Goodreads helps you keep track of books you want to read.
Start by marking “Fugitive Pieces” as Want to Read:
Fugitive Pieces
Enlarge cover
Rate this book
Clear rating
Open Preview

Fugitive Pieces

3.91  ·  Rating details ·  15,470 ratings  ·  1,341 reviews
A New York Times Notable Book of the Year
Winner of the Lannan Literary Fiction Award
Winner of the Guardian Fiction Award
In 1940 a boy bursts from the mud of a war-torn Polish city, where he has buried himself to hide from the soldiers who murdered his family. His name is Jakob Beer. He is only seven years old. And although by all rights he should have shared the fate
Paperback, 304 pages
Published May 26th 1998 by Vintage (first published May 11th 1996)
More Details... Edit Details

Friend Reviews

To see what your friends thought of this book, please sign up.

Reader Q&A

To ask other readers questions about Fugitive Pieces, please sign up.

Be the first to ask a question about Fugitive Pieces

Community Reviews

Showing 1-30
Average rating 3.91  · 
Rating details
 ·  15,470 ratings  ·  1,341 reviews

More filters
Sort order
Start your review of Fugitive Pieces
Sep 08, 2012 rated it really liked it
it seems to be something of a goodreads sin to give this book any fewer than four stars. and were i rating it solely on the beauty of its language, it would be an easy five-star book. but as a novel, it missed the mark for me somewhat, so it is really just a high-three for me.

i know - blasphemer!

the poetry-as-novel thing can be a truly wonderful beast, or it can leave the reader wanting more - more story, more impact, more cohesion. reading this book made me long to re-read Justine, which is an
Hannah Greendale
Click here to watch a video review of this book on my channel, From Beginning to Bookend.

A haunting elegy. Michaels pairs the story of an orphaned Jewish boy who clings to memories of the family he lost during a Nazi raid in 1940 with the narrative of a man whose parents survived the concentration camps but whose scars from the experience have a disastrous effect on the child they conceived after the war had ended. Crafted with luminous, poetic prose, this laudable addition to the pantheon o
"To survive was to escape fate. But if you escape your fate, whose life do you then step into?"

Jakob Beer is a Holocaust survivor. At the age of seven, he is rescued while on the run – a fugitive of sorts – from the death grip of the Nazis. His mother, father and beloved sister Bella are not so fortunate. Jakob will spend a lifetime trying to piece together the memories of his past and those he loved. The writing is simply astonishing. The prose often reads like poetry and the effect is quite p
Elyse Walters
Apr 24, 2016 rated it it was amazing
The story itself is straight forward and easy to follow....( not 'all' characters are developed fully), but the overall plot - and the depth of the plot is clear....beautiful in its ways....and powerful. The lyrical crafting is luminous.,

Jakob Beer's parents and sister, Bella, were killed in his home --victims of the Nazi reign in Europe. Jakob is now an orphan....at age 7. He flees into the marshes and forests in Poland and meets a Greek Geologist, Athos Roussos who takes pity on him -and smugg
May 29, 2013 rated it it was amazing
Shelves: five-stars-books
5 stars !...One of the wisest and most beautiful books I have ever read.....A book about longing, loss, grief, beauty and love....I would reread whole chapters, sentences and phrases and then actually either ache with wistfulness or weep with bittersweet joy. I felt myself transforming as I read this for the better and I think it will continue to have effects on me for many months and years ahead. A rare jewel that I will take out from time to time from its box and put it against the night sky a ...more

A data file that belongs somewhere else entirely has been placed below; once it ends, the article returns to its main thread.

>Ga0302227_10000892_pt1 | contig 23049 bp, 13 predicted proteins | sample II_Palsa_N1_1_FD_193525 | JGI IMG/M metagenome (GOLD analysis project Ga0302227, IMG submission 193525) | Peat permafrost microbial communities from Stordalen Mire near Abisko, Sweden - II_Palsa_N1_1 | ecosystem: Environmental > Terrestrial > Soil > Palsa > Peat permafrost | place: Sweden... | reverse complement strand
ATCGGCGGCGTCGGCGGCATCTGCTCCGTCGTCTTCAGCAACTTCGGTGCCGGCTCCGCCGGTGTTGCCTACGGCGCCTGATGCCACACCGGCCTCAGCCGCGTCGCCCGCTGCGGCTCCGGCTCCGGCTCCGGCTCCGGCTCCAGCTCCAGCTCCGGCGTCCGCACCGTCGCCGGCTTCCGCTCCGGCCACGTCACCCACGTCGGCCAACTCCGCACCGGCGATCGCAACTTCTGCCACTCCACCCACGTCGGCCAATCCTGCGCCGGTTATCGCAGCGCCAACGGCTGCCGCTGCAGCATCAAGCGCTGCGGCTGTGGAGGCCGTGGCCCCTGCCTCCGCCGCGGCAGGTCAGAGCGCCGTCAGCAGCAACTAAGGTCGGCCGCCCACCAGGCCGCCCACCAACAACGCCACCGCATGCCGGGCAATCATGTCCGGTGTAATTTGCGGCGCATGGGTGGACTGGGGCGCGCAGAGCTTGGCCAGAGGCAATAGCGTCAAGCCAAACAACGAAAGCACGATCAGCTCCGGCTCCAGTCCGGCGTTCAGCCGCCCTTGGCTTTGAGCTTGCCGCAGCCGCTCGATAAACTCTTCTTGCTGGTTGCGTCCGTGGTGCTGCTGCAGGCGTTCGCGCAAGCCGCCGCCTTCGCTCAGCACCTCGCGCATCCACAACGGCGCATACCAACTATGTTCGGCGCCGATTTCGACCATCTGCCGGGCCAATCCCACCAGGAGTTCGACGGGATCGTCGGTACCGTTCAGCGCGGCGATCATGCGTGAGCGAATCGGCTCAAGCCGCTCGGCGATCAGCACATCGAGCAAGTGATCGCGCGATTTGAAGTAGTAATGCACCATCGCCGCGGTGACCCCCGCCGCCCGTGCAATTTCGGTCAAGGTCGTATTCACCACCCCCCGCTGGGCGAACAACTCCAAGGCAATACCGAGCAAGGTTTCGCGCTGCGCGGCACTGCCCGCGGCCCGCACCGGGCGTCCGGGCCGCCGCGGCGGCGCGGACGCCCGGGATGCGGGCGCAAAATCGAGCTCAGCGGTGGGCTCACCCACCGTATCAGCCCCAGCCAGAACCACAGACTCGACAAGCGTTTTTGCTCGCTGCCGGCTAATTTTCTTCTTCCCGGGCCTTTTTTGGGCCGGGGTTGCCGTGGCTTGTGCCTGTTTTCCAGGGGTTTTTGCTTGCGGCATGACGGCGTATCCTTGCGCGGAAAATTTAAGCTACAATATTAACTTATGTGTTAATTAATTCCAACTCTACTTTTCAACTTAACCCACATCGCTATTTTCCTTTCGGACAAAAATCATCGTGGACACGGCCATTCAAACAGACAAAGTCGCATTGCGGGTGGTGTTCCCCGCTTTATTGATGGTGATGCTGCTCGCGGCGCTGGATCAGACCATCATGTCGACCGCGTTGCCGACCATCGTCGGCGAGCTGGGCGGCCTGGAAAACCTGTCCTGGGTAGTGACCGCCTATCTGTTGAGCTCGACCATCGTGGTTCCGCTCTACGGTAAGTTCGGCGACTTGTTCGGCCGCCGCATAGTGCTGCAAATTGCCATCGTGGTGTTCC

There’s a moment when love makes us believe in death for the first time.

I read and noted the presumed truth of that line: the fear of losing those we love. Now I feel and live it. When a friend recently consoled me with the idea that grief is love with nowhere to go, I knew exactly what she meant.

This is a beautiful and profound novel that I ended up finishing at a painfully and unexpectedly (in)appropriate time.

It’s about making a life after sudden death (“no one is born just once”), nurtur

“The past is never dead. It’s not even past”

William Faulkner

Jakob Beer understands love. He also understands loss. He understands love as only a man who has lost and found it once again can. He finds it in the faces of those who come after the tragedy and in the memories of those who have never come out of it. We all have our way to communicate with those long gone. Only, while we change, they stay the same. We wish to keep those memories alive for as long as we can. But time is merciless. When
Violet wells
Mar 19, 2016 rated it really liked it
This novel often reminded me of what a brilliant accomplishment Virginia Woolf’s The Waves is. There are parallels. The piecing together of shards, of fugitive pieces, the deployment of one narrative to unravel another, in an attempt to complete biography. It’s not, of course, as good as The Waves – few novels are!

The first part of the novel is narrated by Jakob Beer. He is seven when his parents are murdered by Nazi soldiers. His beloved sister, Bella is abducted and will become the ghost that
Fugitive Pieces is a tour de force that must be consumed slowly and savored, like a good wine or a piece of New York cheesecake. It is the story of Jakob Beer, a Jewish child saved from the holocaust by a Greek stranger. In a style that is beautiful and stark at the same moment, Michaels ferrys us through Jakob’s life as he deals with his loss and its impact on his future.

When Jakob’s story is complete, and you feel the book has reached its logical end, Michaels pulls a rabbit out of the hat an
Dec 06, 2018 rated it it was amazing
A novel that wants to convince us academics can be deeply feeling, sensitive to personal life and even sexy!